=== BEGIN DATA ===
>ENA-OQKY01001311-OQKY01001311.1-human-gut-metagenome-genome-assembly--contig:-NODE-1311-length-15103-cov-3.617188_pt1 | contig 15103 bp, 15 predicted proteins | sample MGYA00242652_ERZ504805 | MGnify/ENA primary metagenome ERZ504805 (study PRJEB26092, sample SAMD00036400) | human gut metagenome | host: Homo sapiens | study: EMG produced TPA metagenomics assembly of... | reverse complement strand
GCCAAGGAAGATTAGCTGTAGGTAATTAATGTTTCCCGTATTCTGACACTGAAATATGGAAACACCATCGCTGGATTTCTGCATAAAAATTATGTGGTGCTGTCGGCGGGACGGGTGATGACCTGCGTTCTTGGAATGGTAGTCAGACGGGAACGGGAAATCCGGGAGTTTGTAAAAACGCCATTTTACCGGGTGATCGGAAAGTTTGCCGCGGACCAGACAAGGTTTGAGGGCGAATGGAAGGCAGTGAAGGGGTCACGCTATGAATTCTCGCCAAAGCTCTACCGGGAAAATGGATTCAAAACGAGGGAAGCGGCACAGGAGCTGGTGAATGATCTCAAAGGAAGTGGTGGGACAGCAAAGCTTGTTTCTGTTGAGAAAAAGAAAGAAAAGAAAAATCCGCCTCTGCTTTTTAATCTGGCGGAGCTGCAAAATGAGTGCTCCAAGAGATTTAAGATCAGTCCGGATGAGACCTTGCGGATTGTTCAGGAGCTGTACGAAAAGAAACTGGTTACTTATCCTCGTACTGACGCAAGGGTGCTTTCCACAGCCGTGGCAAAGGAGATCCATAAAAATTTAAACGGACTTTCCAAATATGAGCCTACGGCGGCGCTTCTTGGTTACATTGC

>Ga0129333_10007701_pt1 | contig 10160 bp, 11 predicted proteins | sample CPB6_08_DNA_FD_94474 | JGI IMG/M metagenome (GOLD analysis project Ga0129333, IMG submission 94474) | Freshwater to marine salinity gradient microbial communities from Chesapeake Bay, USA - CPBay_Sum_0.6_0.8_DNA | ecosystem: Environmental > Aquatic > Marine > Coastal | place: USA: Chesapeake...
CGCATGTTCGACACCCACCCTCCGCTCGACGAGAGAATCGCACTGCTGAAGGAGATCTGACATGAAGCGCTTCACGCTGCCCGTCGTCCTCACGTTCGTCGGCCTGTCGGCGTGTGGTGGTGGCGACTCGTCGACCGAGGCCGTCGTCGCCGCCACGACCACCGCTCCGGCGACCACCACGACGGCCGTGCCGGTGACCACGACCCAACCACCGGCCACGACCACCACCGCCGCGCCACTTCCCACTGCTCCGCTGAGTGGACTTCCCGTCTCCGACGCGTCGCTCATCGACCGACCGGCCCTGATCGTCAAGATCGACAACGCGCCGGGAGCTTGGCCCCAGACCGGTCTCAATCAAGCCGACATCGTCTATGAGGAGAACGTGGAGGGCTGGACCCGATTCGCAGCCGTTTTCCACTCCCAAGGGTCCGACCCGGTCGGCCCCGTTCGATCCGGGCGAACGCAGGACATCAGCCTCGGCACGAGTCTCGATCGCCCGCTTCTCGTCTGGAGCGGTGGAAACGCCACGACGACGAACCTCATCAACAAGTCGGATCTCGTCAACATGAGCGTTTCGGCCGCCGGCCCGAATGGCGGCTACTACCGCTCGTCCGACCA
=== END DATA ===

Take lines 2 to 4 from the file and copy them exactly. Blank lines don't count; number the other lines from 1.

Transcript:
GCCAAGGAAGATTAGCTGTAGGTAATTAATGTTTCCCGTATTCTGACACTGAAATATGGAAACACCATCGCTGGATTTCTGCATAAAAATTATGTGGTGCTGTCGGCGGGACGGGTGATGACCTGCGTTCTTGGAATGGTAGTCAGACGGGAACGGGAAATCCGGGAGTTTGTAAAAACGCCATTTTACCGGGTGATCGGAAAGTTTGCCGCGGACCAGACAAGGTTTGAGGGCGAATGGAAGGCAGTGAAGGGGTCACGCTATGAATTCTCGCCAAAGCTCTACCGGGAAAATGGATTCAAAACGAGGGAAGCGGCACAGGAGCTGGTGAATGATCTCAAAGGAAGTGGTGGGACAGCAAAGCTTGTTTCTGTTGAGAAAAAGAAAGAAAAGAAAAATCCGCCTCTGCTTTTTAATCTGGCGGAGCTGCAAAATGAGTGCTCCAAGAGATTTAAGATCAGTCCGGATGAGACCTTGCGGATTGTTCAGGAGCTGTACGAAAAGAAACTGGTTACTTATCCTCGTACTGACGCAAGGGTGCTTTCCACAGCCGTGGCAAAGGAGATCCATAAAAATTTAAACGGACTTTCCAAATATGAGCCTACGGCGGCGCTTCTTGGTTACATTGC

>Ga0129333_10007701_pt1 | contig 10160 bp, 11 predicted proteins | sample CPB6_08_DNA_FD_94474 | JGI IMG/M metagenome (GOLD analysis project Ga0129333, IMG submission 94474) | Freshwater to marine salinity gradient microbial communities from Chesapeake Bay, USA - CPBay_Sum_0.6_0.8_DNA | ecosystem: Environmental > Aquatic > Marine > Coastal | place: USA: Chesapeake...
CGCATGTTCGACACCCACCCTCCGCTCGACGAGAGAATCGCACTGCTGAAGGAGATCTGACATGAAGCGCTTCACGCTGCCCGTCGTCCTCACGTTCGTCGGCCTGTCGGCGTGTGGTGGTGGCGACTCGTCGACCGAGGCCGTCGTCGCCGCCACGACCACCGCTCCGGCGACCACCACGACGGCCGTGCCGGTGACCACGACCCAACCACCGGCCACGACCACCACCGCCGCGCCACTTCCCACTGCTCCGCTGAGTGGACTTCCCGTCTCCGACGCGTCGCTCATCGACCGACCGGCCCTGATCGTCAAGATCGACAACGCGCCGGGAGCTTGGCCCCAGACCGGTCTCAATCAAGCCGACATCGTCTATGAGGAGAACGTGGAGGGCTGGACCCGATTCGCAGCCGTTTTCCACTCCCAAGGGTCCGACCCGGTCGGCCCCGTTCGATCCGGGCGAACGCAGGACATCAGCCTCGGCACGAGTCTCGATCGCCCGCTTCTCGTCTGGAGCGGTGGAAACGCCACGACGACGAACCTCATCAACAAGTCGGATCTCGTCAACATGAGCGTTTCGGCCGCCGGCCCGAATGGCGGCTACTACCGCTCGTCCGACCA